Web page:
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General Discussionsperspective - battle scene

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PietFrancke
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Re: perspective - battle scene

Post by PietFrancke » Sun Jun 03, 2018 4:58 pm

like this...

Would doing this help, hurt, or make no difference...
perspective7.jpg

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Post by Psjunkie » Sun Jun 03, 2018 9:15 pm

PietFrancke wrote:
Sun Jun 03, 2018 4:30 pm
if we wish.
I see what your trying to do now Piet...drag me and minniev in so if something goes wrong you'll have someone to blame it on......Bahahaha

minniev has the perspective thing right but you've gone way beyond my knowledge set...

I am pondering.

Edit: Perhaps this (https://helpx.adobe.com/photoshop/using ... point.html) might help but more than likely it's old news for you ....

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Post by Duck » Sun Jun 03, 2018 9:58 pm

Sorry I didn't see this post earlier or I would have weighed in. In the future, don't be afraid to pm or email me to let me know.

First let me answer the perspective question but I might not give you the answer you're looking for. :-)

For this particular illustration you are overthinking the perspective issue. Perspective is a tool used to keep various elements in a scene looking like they all belong together and in relation to the ground plane and each other. It's a useful tool when you have elements across a wide space and of varying heights.

In your illustration you don't need to worry as much about perspective here because of two reasons; One, you are already addressing perspective in the initial photos of the various elements (soldiers) and two, all the action you are presenting is happening on one plane. As long as you photograph each consecutive figure in the same way, the perspectives will all match. That's why I said you are overthinking it. The rest, you can judge by eye and can be adjusted by both angle and scale. What is more important is composition; the relation of each element to each other in order to relate the story you are trying to tell.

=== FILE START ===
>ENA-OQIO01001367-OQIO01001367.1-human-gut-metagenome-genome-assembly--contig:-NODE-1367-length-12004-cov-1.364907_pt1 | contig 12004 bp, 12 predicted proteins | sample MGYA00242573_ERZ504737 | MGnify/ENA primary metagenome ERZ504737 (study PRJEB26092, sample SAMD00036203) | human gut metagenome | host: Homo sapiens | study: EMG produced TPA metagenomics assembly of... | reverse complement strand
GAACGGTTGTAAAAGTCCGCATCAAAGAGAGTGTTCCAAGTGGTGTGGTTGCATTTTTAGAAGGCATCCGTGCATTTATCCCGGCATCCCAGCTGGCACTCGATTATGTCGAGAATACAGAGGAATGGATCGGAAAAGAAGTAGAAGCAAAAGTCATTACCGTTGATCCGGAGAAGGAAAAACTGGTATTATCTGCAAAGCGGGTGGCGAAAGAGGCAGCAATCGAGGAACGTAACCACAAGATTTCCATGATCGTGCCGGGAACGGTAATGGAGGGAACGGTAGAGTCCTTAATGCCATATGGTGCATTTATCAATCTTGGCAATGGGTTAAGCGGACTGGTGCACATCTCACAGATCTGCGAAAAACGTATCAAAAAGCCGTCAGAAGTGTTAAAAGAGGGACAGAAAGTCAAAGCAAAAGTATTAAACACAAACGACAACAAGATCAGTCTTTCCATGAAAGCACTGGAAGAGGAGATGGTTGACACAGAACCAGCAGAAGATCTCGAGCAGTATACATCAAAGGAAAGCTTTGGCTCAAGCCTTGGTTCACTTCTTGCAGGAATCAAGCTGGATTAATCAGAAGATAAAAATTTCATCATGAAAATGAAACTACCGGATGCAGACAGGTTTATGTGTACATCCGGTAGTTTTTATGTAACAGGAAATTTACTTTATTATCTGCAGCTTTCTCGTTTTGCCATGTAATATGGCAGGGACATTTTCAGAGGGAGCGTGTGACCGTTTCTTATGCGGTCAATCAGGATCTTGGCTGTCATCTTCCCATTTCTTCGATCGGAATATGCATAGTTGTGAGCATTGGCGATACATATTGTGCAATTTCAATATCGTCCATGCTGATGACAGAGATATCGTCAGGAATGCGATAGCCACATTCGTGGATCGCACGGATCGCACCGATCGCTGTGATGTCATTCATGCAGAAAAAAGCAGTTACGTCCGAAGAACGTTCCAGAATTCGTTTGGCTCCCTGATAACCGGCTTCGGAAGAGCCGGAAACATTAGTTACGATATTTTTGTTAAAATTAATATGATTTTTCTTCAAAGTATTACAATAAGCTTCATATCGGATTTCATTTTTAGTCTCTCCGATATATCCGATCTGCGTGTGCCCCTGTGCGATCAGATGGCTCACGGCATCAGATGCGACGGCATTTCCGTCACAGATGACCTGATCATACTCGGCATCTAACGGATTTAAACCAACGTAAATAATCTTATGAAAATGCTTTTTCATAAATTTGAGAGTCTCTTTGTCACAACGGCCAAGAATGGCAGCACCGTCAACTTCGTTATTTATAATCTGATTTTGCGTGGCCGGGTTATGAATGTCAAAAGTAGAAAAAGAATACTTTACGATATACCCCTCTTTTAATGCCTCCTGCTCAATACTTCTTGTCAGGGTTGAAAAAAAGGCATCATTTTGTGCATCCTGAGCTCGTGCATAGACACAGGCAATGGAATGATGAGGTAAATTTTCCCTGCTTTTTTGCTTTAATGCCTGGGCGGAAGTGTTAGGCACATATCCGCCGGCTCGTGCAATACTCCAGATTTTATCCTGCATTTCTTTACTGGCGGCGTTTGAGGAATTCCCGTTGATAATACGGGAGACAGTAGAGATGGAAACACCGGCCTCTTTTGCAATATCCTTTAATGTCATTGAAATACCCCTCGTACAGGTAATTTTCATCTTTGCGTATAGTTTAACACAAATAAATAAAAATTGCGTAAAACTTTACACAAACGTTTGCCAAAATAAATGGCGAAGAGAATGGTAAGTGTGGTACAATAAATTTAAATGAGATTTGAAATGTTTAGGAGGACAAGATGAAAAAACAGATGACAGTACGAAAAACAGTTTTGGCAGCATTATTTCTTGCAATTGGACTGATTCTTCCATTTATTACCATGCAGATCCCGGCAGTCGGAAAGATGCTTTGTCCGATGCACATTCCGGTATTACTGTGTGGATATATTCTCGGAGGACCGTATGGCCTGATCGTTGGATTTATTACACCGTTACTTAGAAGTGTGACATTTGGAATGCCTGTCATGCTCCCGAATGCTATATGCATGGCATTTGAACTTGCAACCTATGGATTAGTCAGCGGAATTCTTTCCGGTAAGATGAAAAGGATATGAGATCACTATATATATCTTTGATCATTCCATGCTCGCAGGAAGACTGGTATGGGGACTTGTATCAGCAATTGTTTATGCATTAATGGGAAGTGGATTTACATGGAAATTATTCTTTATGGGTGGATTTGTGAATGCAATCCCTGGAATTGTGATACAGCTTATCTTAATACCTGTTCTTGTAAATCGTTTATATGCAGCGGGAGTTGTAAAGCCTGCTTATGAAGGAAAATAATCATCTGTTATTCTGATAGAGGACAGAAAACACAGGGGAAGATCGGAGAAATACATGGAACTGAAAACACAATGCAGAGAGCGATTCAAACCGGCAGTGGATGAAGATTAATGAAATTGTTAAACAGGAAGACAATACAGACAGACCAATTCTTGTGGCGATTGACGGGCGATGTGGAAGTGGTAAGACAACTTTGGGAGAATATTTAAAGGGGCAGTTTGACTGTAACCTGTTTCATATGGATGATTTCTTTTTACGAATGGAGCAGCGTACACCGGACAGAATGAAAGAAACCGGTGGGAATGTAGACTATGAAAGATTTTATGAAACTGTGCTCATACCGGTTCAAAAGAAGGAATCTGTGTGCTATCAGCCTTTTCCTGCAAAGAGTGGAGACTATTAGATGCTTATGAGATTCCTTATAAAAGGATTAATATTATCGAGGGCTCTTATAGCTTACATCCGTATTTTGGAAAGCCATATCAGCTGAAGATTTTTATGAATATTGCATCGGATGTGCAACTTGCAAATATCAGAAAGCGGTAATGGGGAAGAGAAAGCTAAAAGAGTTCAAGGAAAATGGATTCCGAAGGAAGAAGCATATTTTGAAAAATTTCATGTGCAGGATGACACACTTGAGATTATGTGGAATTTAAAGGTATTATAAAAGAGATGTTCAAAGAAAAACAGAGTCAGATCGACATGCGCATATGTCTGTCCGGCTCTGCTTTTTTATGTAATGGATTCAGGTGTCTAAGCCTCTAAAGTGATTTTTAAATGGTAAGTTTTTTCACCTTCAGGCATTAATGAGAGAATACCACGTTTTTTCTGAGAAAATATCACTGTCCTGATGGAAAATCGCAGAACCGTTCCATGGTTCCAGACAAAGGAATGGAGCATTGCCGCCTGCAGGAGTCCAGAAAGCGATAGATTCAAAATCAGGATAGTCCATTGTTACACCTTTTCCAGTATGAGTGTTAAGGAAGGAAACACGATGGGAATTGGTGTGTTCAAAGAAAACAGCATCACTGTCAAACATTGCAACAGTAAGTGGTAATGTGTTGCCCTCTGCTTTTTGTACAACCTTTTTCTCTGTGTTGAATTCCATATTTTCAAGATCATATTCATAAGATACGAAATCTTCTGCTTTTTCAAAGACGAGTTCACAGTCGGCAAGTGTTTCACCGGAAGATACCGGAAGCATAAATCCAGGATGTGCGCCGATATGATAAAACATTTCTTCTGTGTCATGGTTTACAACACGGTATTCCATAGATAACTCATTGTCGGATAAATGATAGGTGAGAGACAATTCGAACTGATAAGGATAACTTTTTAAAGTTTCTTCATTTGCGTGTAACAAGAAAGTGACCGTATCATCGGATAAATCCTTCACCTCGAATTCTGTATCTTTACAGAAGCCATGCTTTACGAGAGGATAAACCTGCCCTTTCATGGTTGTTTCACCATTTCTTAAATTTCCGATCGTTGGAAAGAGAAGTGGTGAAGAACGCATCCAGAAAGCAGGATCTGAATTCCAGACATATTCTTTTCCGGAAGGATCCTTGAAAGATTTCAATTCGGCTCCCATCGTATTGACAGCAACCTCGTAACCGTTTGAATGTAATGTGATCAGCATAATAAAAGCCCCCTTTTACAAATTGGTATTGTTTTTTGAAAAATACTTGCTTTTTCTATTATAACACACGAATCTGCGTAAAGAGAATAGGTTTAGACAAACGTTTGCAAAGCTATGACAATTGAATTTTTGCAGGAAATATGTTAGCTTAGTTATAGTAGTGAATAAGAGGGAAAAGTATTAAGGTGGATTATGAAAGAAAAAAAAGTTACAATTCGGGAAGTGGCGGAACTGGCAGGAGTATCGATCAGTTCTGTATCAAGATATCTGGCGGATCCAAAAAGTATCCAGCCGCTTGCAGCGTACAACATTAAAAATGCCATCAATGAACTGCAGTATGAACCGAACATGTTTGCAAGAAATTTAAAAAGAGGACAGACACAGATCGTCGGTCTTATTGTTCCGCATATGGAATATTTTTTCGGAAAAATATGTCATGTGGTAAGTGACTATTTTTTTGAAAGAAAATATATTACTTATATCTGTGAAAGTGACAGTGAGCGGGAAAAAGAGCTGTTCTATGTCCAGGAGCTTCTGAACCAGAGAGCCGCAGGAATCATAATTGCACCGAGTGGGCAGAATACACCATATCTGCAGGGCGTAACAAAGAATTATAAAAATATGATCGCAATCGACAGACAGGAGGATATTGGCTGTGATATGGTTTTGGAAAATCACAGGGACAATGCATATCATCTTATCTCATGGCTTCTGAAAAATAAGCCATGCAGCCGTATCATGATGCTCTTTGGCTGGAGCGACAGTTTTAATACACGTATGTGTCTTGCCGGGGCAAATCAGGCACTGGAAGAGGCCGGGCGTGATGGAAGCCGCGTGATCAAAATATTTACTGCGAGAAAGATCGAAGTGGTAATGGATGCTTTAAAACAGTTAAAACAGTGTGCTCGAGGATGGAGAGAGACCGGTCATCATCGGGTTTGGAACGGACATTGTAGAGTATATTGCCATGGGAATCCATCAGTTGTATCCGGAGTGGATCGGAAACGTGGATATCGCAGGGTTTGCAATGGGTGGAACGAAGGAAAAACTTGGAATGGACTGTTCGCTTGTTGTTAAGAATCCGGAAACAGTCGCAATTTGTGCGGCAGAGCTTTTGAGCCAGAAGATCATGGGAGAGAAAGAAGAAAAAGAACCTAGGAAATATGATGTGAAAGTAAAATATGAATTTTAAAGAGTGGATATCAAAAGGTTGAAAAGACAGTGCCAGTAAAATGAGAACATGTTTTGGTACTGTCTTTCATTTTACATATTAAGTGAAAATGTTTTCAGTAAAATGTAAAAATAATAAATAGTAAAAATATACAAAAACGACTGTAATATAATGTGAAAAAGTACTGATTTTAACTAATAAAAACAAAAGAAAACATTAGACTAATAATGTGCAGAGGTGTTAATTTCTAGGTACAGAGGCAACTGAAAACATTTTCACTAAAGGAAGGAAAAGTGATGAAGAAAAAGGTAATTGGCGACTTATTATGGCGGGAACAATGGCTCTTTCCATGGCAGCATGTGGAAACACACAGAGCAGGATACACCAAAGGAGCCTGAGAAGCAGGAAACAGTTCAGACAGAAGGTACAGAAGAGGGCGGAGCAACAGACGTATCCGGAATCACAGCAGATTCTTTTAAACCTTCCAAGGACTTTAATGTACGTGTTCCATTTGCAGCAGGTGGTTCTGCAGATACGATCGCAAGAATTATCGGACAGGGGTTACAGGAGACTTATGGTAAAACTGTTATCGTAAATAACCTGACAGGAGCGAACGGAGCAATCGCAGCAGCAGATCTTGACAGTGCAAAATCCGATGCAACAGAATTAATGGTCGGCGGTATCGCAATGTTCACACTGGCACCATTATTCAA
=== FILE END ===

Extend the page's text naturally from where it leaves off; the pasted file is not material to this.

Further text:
As for introducing stock elements (bird), it becomes a matter of just seeing if it "looks right" in the scene. Because you are dealing with organic element (not having straight edges and angles) you have a lot more flexibility with manipulating those elements into the scene. If it looks wrong, loose it and move on to something else.

Where perspective would be helpful would be if you were including elements that sit in front of or behind the already established action. For example, a building, wall or tree behind the fighters, or a trebuchet. Items in the foreground, like other fighters that appear real close to camera, would need their relative perspectives to match the scene.

Hope this allays some fears or apprehensions. I also hope it simplifies your efforts some, as well.
"If you didn't learn something new today, you wasted a day."
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PietFrancke
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Post by PietFrancke » Sun Jun 03, 2018 10:23 pm

Duck wrote:
Sun Jun 03, 2018 9:58 pm
Sorry I didn't see this post earlier or I would have weighed in. In the future, don't be afraid to pm or email me to let me know.

First let me answer the perspective question but I might not give you the answer you're looking for. :-)

For this particular illustration you are overthinking the perspective issue. Perspective is a tool used to keep various elements in a scene looking like they all belong together and in relation to the ground plane and each other. It's a useful tool when you have elements across a wide space and of varying heights.

In your illustration you don't need to worry as much about perspective here because of two reasons; One, you are already addressing perspective in the initial photos of the various elements (soldiers) and two, all the action you are presenting is happening on one plane. As long as you photograph each consecutive figure in the same way, the perspectives will all match. That's why I said you are overthinking it. The rest, you can judge by eye and can be adjusted by both angle and scale. What is more important is composition; the relation of each element to each other in order to relate the story you are trying to tell.